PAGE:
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Petar Georgiev Mandzhukov (1878–1966) was a Macedonian Bulgarian revolutionary and anarchist, member of the Internal Macedonian-Adrianople Revolutionary Organization and of the Supreme Macedonian-Adrianople Committee. The following is an excerpt from Mandzhukov’s memoir ‘Harbingers of Storm’ (Sofia: FAB, 2013):

As soon as it leaves the Iron Gates [1], the Danube river spills widely to the east. Approximately 3 km east of the Iron Gates, about two km southeast of the town of Orshova, and just south of the Romanian border town of Varchiorova, there is a fairly large island that divides the course of the Danube into two almost identical high-water branches, which afterward rejoin. At the western end of this island, there is a town surrounded by three belts of bastions with high ramparts. This is the town of Ada-Kaleh, a former first-class Turkish fortress.

According to the Treaty of Berlin from 1878 [2], the border between Hungary and Romania on the one hand, and Serbia and Bulgaria on the other, runs along the Danube, i.e. along its course, which serves for shipping; and because ships sailed equally on both sides of Ada-Kaleh, under the treaty the island was left outside the borders of the neighboring states of Hungary, Serbia, and Romania. According to the same treaty, all fortresses on the banks of the Danube were to be demolished. One fine day in 1878, after the Turks had lifted their artillery, their garrison, and police from the island, Ada-Kaleh – left outside the borders of the neighboring states, – dawned without any authority.

I visited this island in April of the present 1898 year. The island is about three kilometers long from west to east and about one kilometer wide from north to south. Its entire area outside the fortress is workable land – fields and orchards, well cultivated and maintained. The inhabitants of the town of Ada-Kaleh are Turks, numbering 3500-4000 people; their livelihood is mainly based on providing coffee and services to Danube’s passing ships, as well as to the boatmen from the port of Orshova, and the rest – partly farmers, partly merchants; all, without exception, are smugglers. The settlement is a typical old Turkish town, with narrow and crooked streets covered with cobblestones; the market is a Turkish bazaar – with low shops that close with shutters; the shops are filled with goods that are sold at very low prices because they haven’t been subject to customs duties and tolls. The streets of the town and those of the bazaar are swept and kept extremely clean.

Apart from the school and the mosque, there was no other institution in town. There is no mayor, no governor, no bureaucrats, no army, no police, no customs officers, no prison, no court, no taxes. All inhabitants decide on the needs of their town at a general assembly; the decided monetary sums are collected from those present at the assembly; the latter is the place where disputes between inhabitants – something that happens extremely rarely – are being resolved.

As would happen everywhere in such circumstances, in the first few days after the sudden withdrawal of the Turkish military and civic authorities from the island, some of the inhabitants resorted to looting. The population, however, gathered and brought the robbers before the general assembly, which compelled them to return the plundered things; this seemed so disgraceful to the robbers that there has been no theft, robbery or arson on the island ever since.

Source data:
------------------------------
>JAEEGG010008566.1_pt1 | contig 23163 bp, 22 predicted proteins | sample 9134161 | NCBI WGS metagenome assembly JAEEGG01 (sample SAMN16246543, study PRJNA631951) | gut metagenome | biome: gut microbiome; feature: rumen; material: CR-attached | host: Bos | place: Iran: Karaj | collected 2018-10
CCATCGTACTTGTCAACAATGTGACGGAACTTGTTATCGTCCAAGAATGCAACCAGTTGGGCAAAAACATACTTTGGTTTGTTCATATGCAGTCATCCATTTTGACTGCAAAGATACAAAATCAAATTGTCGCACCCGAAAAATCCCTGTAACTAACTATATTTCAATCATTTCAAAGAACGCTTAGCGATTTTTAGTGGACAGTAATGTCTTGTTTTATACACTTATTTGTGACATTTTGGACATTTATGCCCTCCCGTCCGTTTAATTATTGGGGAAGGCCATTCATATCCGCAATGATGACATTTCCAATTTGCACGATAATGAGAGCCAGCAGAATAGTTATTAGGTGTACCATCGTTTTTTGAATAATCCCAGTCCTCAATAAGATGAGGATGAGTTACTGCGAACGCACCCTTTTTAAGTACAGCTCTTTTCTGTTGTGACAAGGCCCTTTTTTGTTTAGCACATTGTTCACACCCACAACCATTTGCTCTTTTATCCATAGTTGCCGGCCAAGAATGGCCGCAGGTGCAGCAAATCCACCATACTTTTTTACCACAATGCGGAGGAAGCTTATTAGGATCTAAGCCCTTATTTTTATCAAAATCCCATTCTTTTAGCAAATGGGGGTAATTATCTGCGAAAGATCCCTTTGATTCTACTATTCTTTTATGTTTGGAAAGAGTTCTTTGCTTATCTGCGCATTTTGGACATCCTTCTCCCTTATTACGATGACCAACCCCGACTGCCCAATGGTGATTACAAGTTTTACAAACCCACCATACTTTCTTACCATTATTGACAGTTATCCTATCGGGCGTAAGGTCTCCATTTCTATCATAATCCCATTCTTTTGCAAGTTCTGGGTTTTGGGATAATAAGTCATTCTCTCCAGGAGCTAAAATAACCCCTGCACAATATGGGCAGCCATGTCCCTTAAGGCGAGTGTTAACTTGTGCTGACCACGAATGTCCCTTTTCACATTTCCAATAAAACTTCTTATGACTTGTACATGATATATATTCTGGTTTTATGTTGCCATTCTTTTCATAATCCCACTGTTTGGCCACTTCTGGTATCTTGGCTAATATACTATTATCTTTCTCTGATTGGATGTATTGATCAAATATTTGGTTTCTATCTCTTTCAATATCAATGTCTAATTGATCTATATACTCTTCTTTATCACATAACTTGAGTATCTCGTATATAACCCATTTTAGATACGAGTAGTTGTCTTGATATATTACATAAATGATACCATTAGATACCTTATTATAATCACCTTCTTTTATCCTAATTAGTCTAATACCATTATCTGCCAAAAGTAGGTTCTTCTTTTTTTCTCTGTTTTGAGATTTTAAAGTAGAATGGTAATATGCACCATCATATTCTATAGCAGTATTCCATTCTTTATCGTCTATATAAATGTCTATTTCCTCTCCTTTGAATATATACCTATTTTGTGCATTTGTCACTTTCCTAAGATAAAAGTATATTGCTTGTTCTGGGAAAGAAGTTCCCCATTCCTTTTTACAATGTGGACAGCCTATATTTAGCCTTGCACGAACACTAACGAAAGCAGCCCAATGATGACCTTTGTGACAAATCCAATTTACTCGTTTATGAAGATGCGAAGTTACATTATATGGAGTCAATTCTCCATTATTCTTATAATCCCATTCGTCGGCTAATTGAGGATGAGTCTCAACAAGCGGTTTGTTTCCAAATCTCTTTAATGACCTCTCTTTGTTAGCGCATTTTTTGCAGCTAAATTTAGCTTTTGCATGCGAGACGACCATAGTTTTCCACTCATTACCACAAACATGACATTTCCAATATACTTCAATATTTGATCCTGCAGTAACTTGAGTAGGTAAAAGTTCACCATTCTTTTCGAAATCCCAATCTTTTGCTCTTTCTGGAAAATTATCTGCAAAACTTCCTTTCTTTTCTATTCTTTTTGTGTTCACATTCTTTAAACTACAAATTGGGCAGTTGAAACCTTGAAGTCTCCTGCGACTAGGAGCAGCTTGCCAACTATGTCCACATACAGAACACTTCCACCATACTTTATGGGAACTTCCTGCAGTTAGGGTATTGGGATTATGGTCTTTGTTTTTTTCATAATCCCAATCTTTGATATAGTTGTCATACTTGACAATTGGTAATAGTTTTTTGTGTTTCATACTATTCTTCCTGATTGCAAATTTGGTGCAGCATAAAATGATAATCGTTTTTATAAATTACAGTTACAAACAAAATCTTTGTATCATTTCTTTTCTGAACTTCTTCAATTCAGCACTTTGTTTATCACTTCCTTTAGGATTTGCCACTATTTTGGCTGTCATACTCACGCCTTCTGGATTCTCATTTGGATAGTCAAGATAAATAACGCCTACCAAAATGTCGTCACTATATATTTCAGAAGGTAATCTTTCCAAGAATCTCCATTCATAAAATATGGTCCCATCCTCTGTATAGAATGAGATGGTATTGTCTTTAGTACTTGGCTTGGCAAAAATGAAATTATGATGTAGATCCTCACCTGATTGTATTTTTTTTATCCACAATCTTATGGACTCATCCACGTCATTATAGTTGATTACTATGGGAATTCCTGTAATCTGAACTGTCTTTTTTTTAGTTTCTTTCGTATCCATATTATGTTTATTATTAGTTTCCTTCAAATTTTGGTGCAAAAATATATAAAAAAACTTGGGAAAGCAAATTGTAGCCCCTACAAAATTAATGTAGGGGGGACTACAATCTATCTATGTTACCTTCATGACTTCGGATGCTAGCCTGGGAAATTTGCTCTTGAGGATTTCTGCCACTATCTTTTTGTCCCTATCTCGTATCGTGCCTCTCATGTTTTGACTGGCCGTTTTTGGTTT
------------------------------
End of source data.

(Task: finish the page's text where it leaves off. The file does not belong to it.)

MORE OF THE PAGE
The people of Ada-Kaleh are very helpful, hospitable, kind, and cautious. Private property exists as it existed before, without however to interfere with the free and respectful relations between the inhabitants.

There are 427 years between the time of Sultan Mohammed II, when the ancestors of the present-day Ada-Kalehans settled on the island, and 1878 when the Turkish military and civic authorities left it; generation after generation, the people of Ada-Kaleh lived and died with the idea of the necessity of authority and the State, ready to sacrifice themselves for the latter at any moment; most of the current inhabitants of the island lived in privileged conditions under Turkish rule. But after living only twenty years of truly free life, they were unable to understand what authority and the State are needed for.

In July this year, a Hungarian army landed on the island and captured it. Now in Ada-Kaleh, there is a municipal government, there are officials, officers, a mayor, a governor, a commandant, there is a police station, a court, a prison. Now the residents want permission for everything, they pay fees and taxes for everything, the government collects fines from them for everything. The inhabitants of Ada-Kaleh are no longer free people, but Austro-Hungarian subjects.

Thus the freedom of Ada-Kaleh was suffocated quietly, with the tacit approval of neighboring countries, because Ada-Kaleh – this small island town – posed a great threat to all countries and all authorities: there people were not developing theories on antiauthority, no books and pamphlets were written to explain how the life of a free society will be arranged in the future; there freedom was practiced in the present, in the most natural way, by ordinary people.

Notes from the Translator:

[1] The Iron Gates is a gorge on the river Danube. It forms part of the boundary between Serbia (to the south) and Romania (north).

[2] The Treaty of Berlin was signed in the aftermath of the Russian victory against the Ottoman Empire in the Russo-Turkish War of 1877–1878, with the major powers restructuring the map of the Balkan region.

The island of Ada-Kaleh was submerged underwater in 1970 during the construction of the Iron Gates hydroelectric plant, the largest dam on the Danube river, and one of the largest hydropower plants in Europe.

http://libcom.org/history/ada-kaleh-balkan-island-where-people-once-lived-no-state-or-masters



Source: Awsm.nz